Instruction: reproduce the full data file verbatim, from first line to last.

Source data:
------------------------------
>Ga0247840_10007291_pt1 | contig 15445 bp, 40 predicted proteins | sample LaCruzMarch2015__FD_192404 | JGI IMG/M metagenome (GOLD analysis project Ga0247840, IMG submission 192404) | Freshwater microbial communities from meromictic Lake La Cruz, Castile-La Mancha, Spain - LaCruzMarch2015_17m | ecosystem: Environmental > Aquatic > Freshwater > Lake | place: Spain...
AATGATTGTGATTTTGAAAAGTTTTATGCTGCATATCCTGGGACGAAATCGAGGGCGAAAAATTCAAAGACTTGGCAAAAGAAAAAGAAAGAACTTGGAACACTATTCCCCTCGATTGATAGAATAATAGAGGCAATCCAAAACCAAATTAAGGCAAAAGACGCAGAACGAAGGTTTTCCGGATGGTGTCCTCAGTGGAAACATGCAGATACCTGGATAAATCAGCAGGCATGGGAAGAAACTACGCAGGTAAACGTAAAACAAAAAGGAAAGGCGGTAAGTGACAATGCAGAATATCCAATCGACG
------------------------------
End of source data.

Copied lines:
>Ga0247840_10007291_pt1 | contig 15445 bp, 40 predicted proteins | sample LaCruzMarch2015__FD_192404 | JGI IMG/M metagenome (GOLD analysis project Ga0247840, IMG submission 192404) | Freshwater microbial communities from meromictic Lake La Cruz, Castile-La Mancha, Spain - LaCruzMarch2015_17m | ecosystem: Environmental > Aquatic > Freshwater > Lake | place: Spain...
AATGATTGTGATTTTGAAAAGTTTTATGCTGCATATCCTGGGACGAAATCGAGGGCGAAAAATTCAAAGACTTGGCAAAAGAAAAAGAAAGAACTTGGAACACTATTCCCCTCGATTGATAGAATAATAGAGGCAATCCAAAACCAAATTAAGGCAAAAGACGCAGAACGAAGGTTTTCCGGATGGTGTCCTCAGTGGAAACATGCAGATACCTGGATAAATCAGCAGGCATGGGAAGAAACTACGCAGGTAAACGTAAAACAAAAAGGAAAGGCGGTAAGTGACAATGCAGAATATCCAATCGACG